Water is always warm for local fish
Beware of harbingers of spring. Despite what some might think, humpback whales can get lost as easily as humans can and while they will eventually find their way to where they should be, it is probably not a wise move to set a clock or even calendar by them.
In fact, it can simply be a matter of them having found a diversion much the same way as travellers who ae not in any hurry to get somewhere may stop off somewhere unlikely for a couple of days to take in the sights.
Despite the optimism often brought on by the arrival of whales, tropicbirds and other organisms, the worst of winter is still to come with continued gales and cooler temperatures. It is all fine when the flow is from the south: it may bring rainy weather, but it is generally warmer but a cold front from the northwest gives winter its real icy bite. Certainly icy enough to have locals donning sweaters, anoraks, boots and even gloves.
The saving grace here is the vast amount of water that surrounds this tiny island. While small volumes of water, such as those contained in enclosed little bays or harbours, are subject to more marked changes, it would take something on an extended global scale to change the offshore temperature by more than a few degrees. The shorter days and weaker sunshine that characterises the winter in the northern hemisphere does have an effect on the deep sea, but this is not as profound as most people think. Even then, that change is going to be limited to the upper layers. Just think about the people (not locals, that is for sure) who enjoy a dip at the beach. While many of us think “Brrr”, the actual water temperature is often in excess of those found on popular northern beaches at the height of summer, so it is no great hardship for those so inclined.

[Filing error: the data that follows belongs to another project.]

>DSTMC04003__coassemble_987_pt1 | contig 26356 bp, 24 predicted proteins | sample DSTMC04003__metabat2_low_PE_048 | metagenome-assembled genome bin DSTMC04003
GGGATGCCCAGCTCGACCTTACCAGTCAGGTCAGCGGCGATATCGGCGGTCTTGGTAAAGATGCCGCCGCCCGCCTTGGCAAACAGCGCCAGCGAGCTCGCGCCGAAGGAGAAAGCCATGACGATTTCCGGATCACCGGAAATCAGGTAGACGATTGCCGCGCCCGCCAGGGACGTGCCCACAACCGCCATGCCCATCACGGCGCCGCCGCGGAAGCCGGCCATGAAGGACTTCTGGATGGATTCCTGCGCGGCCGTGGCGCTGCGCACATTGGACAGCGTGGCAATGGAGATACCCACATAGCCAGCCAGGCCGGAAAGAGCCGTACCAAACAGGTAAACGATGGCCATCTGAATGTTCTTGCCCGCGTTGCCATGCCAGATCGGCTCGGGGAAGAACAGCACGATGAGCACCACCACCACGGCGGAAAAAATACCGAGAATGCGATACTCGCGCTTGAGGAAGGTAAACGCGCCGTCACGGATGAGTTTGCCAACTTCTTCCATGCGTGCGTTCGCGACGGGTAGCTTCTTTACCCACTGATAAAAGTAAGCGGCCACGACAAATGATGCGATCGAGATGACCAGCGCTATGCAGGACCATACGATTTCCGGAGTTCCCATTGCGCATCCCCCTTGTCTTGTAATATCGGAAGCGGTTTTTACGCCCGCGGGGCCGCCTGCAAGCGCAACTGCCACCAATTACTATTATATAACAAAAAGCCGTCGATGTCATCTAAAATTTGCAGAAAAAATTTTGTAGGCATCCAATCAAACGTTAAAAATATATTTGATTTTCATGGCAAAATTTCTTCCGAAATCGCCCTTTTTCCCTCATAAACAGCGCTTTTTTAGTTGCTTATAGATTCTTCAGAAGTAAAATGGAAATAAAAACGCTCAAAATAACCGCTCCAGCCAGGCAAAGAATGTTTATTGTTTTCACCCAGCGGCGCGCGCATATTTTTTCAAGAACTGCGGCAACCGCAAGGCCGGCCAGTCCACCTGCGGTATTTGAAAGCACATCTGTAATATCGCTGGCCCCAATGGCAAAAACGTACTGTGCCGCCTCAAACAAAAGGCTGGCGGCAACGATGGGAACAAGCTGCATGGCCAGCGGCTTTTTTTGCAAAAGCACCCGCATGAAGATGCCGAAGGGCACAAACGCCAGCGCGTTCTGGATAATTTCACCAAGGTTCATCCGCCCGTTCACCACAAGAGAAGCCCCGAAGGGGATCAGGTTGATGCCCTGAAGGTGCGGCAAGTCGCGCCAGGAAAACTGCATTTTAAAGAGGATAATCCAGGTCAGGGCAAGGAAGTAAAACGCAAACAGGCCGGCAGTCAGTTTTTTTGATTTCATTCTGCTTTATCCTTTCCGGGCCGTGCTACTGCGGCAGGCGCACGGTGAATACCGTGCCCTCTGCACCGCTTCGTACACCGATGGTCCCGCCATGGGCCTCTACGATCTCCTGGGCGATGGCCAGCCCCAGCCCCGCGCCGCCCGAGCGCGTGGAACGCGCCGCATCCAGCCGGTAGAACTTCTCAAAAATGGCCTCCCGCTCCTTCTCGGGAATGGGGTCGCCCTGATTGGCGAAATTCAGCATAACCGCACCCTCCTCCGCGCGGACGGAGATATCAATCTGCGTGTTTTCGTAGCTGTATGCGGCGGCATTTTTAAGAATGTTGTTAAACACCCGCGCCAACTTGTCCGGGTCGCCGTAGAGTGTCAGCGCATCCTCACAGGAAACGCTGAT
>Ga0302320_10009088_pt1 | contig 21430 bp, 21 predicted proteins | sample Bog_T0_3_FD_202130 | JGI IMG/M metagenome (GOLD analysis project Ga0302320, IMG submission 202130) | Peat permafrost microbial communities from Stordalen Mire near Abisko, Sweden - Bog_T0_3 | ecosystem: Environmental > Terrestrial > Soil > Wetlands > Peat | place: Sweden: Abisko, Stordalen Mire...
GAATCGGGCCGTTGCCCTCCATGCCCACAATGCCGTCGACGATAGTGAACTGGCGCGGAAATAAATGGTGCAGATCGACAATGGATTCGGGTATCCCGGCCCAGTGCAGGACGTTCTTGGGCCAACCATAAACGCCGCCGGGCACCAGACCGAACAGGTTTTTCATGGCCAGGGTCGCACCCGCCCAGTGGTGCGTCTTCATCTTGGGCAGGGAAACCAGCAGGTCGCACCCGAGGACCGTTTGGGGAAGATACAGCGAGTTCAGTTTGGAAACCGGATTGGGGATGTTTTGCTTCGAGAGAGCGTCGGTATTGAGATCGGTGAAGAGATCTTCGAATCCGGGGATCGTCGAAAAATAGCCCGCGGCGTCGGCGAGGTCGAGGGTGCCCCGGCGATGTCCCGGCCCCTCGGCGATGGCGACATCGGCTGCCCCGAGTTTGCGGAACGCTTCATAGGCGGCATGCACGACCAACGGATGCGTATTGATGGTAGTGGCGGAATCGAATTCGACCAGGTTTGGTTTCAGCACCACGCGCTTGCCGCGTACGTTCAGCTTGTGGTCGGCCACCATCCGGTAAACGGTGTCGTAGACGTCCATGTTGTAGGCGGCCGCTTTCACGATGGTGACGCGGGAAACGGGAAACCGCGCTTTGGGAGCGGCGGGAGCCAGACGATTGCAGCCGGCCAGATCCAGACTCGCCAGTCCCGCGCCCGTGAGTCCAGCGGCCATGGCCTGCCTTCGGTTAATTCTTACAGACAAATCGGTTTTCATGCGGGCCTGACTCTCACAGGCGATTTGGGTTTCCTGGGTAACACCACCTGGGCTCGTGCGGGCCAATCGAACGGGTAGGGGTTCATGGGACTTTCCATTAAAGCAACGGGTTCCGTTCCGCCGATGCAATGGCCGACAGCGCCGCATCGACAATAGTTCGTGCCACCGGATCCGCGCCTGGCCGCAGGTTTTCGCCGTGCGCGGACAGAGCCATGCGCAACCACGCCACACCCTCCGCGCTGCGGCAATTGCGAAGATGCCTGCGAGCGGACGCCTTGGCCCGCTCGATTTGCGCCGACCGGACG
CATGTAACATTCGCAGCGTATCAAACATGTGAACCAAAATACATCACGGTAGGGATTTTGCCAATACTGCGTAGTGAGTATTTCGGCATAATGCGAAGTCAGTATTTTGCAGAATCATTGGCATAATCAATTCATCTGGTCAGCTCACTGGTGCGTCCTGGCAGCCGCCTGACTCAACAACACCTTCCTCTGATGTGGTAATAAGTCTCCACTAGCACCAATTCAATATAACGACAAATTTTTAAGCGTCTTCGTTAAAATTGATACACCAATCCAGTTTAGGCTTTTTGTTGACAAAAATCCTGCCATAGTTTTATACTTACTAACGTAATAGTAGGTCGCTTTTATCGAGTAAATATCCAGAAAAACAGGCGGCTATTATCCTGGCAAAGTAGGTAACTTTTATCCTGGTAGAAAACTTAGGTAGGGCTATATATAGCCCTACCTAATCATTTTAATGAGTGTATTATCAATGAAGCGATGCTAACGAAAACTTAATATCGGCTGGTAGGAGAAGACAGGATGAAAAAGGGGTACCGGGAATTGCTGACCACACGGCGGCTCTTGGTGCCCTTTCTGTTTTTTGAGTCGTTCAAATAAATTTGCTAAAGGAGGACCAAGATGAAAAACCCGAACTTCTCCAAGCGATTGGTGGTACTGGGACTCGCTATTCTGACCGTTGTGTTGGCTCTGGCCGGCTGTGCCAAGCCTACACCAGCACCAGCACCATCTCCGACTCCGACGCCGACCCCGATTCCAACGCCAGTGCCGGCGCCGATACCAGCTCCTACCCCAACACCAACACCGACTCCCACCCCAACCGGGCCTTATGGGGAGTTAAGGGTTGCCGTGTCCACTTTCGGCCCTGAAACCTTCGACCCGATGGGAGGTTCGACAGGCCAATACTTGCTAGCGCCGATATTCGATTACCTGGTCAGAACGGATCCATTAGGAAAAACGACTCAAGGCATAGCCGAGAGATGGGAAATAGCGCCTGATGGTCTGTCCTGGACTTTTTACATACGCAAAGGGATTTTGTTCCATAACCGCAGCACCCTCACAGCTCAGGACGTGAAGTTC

There is a similar tendency to classify species of fish as warm-water or cold-water. That all goes a little awry here because the water never really gets cold enough for what might be called cold-water species. Even though it is at its coolest in February or March and the blue marlin is thought of as a very warm-water species, there have been specimens caught here throughout the year. Obviously, the coolest it gets is still warm enough for them. Something else that needs to be remembered and that is the water temperature 50 or 100 metres down is pretty much he same year round so although everyone associates marlin with the warm (80+F) summer water, there is no reason for the fish not to spend a considerable time a hundred feet or more below the surface. Even at the Equator, the water at that depth is significantly cooler than it is at the surface and there is no shortage of data to show that marlin, for one, often cruise at those depths.
One commercially important species that has had a remarkably free ride around here is so wedded to a temperature that the fishery is based on finding that specific temperature and exploiting it. This is the albacore, a highly desirable tuna species that has pretty much found its way into everyone’s kitchen cabinets on one occasion or another.
An important aspect of the high seas longline fishery, boats use electronic probes to track the 16C (61F) depth contour and then fish it. When they strike it right, literally tonnes of albacore can be hauled aboard. Some experimental fishing done here in the late Eighties/early Nineties and the limited amount of longline fishing done by local commercial fishermen have consistently produced albacore though most of the year. Traditional chumming and trolling really does not probe that sort of depth of water and, as a result, albacore are seldom caught here. Naturally, there are aberrations and some nice albacore have been caught here by sports fishermen but the numbers are miniscule compared with the yellowfin and blackfin tuna that make up the bulk of the catch.
Just to round out this picture is the fact that the wahoo is also thought to be a tropical fish. Yet they are caught here all year around, with the peaks of abundance probably more linked to breeding or feeding cycles than to anything to do with temperature.
During the last few weeks and, for the foreseeable future, small numbers of quality wahoo will continue to please. Whether they are cruising just below the surface or come rushing up out of the deep really isn’t apparent but regular trolling continues to get results. Less commonly, they will still appear in chum slicks. Again, part of the problem is that there are very few anglers bothering to chum at this time of the year. At the moment, a quick troll followed by dropping a line down to the bottom in the hope of snagging enough bottom fish to justify the trip is most people’s idea of Tight Lines!
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